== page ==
Parish Online has lots of different layers of information which are organised in Map Layers. Parish Online is a GIS (Geographic Information System) and the best way to understand this concept is by thinking of an Overhead Projector (you probably have to be over 30 to understand this reference...).
Imagine a Map Layer is a layer of transparent acetate placed on an overhead projector. Whatever is written or drawn on that acetate is displayed on the wall. If you build up a collection of these acetate 'layers' then you can put multiple layers on top of each other in any order to show different things.
Now imagine that the wall you're projecting onto can have different wallpaper. In our analogy, the wallpaper is your base map. This can be either Ordnance Survey mapping or Aerial Photography. It gives your layers of information context (i.e. your drawing is placed on top of the base map).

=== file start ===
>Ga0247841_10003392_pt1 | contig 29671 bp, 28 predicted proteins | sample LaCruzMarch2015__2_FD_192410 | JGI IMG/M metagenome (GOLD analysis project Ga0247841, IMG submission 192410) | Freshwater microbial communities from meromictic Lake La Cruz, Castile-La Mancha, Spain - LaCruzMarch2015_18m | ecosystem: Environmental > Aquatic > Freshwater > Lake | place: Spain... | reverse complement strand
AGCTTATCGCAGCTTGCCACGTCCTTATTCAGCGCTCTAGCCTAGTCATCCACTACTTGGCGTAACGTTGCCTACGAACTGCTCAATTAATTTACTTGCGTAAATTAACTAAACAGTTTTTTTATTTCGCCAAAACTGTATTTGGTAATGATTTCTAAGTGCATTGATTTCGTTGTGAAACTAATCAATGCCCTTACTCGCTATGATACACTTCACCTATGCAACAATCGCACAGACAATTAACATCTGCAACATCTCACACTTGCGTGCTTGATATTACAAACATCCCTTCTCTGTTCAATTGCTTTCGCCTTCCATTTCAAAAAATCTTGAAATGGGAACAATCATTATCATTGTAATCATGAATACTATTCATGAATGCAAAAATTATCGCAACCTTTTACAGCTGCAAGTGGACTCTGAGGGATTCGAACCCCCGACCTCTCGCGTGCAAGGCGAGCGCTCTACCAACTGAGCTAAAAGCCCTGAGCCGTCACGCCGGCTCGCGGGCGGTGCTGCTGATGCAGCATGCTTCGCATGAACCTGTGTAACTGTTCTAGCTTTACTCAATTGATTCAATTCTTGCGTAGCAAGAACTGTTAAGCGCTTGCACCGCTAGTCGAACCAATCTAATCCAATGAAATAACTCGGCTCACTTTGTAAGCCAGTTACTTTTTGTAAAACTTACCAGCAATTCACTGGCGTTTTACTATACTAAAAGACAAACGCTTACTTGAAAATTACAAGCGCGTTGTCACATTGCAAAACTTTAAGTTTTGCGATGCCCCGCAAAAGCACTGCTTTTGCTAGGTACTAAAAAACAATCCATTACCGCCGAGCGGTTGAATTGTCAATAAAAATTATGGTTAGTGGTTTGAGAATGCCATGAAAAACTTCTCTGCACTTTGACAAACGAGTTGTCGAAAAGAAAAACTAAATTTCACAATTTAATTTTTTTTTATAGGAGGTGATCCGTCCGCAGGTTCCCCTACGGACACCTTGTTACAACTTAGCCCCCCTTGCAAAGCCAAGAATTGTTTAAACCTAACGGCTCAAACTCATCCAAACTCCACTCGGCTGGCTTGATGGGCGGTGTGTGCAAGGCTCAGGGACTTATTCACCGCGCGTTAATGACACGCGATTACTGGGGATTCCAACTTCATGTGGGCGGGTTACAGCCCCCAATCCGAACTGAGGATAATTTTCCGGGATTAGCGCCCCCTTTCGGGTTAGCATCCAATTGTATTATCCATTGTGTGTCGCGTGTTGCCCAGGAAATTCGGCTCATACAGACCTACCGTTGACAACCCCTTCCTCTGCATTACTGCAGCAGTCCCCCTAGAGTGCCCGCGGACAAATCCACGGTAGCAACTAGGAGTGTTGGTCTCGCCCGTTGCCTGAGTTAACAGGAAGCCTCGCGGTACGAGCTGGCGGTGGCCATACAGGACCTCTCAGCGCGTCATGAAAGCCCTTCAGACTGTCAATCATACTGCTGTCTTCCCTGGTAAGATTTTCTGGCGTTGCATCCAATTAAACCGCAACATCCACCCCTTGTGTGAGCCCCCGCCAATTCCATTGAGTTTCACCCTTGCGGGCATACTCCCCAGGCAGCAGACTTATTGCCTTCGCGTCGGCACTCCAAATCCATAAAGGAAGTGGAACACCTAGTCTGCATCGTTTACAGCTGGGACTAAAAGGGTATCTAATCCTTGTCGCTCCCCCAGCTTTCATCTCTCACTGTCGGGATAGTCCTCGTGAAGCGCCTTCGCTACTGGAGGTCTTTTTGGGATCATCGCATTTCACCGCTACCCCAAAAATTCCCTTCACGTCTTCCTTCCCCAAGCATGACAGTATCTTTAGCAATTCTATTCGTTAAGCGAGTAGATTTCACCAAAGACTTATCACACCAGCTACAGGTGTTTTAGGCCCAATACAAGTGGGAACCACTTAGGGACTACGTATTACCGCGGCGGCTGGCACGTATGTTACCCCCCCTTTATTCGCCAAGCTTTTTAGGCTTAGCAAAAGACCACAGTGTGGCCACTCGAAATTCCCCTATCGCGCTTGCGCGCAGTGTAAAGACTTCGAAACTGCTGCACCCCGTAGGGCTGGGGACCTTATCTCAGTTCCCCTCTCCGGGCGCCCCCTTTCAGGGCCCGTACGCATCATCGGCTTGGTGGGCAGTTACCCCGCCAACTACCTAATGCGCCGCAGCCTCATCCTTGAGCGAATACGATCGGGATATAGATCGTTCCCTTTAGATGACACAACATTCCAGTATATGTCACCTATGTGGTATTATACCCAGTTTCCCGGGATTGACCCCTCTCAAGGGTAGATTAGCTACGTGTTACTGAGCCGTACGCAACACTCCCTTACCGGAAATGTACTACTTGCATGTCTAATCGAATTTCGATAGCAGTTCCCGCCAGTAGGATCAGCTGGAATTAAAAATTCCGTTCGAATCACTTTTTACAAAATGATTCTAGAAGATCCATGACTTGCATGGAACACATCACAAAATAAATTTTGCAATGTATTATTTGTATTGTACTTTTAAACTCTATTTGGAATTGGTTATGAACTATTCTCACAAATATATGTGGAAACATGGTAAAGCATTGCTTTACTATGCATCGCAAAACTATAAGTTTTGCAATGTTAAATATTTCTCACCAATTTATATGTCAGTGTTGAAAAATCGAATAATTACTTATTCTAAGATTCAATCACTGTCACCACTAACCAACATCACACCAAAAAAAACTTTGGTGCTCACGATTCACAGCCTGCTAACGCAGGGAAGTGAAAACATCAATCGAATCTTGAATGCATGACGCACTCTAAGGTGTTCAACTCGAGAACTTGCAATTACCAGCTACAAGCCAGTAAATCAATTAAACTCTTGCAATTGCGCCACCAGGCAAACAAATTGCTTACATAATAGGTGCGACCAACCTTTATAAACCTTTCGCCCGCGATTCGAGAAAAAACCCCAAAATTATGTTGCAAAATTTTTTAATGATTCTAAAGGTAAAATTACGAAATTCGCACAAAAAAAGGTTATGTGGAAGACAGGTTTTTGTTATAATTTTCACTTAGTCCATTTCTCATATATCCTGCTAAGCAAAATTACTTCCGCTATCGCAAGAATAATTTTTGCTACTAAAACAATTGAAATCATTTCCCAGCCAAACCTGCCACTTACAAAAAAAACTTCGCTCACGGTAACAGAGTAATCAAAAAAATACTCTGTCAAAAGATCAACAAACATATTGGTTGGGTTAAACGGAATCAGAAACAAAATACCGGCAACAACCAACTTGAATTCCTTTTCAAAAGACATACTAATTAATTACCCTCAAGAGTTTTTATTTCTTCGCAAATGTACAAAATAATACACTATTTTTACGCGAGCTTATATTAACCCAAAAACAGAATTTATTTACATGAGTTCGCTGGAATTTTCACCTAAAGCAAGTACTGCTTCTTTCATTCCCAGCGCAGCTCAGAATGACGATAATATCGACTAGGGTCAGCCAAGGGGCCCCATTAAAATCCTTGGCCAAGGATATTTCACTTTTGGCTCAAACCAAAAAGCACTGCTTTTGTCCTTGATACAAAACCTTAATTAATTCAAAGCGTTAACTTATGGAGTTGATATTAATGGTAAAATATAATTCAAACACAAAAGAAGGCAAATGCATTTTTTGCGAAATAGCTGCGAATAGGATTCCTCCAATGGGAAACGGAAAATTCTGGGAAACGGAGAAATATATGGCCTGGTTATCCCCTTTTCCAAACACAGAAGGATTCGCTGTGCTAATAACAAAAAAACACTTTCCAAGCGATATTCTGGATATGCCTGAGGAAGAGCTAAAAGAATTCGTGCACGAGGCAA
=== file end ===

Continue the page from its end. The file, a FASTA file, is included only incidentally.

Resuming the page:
Why are Map Layers important?
Organising the information you draw in Parish Online into separate 'layers of acetate' is important in giving your data structure and styling. If your street lights are in a different layer to your grit bins then you can switch them both on at the same time, but you can remove just one of them if it's not needed. It gives you the flexibility to create an infinite number of maps.
Choosing Map Layers
You should aim to always have one base map switched on. Base maps are in the orange collections (collapsible folders).
You don't need to have any Map Layers switched on. When you want to view a certain layer, simply find it and switch it on. You can switch it off at any time.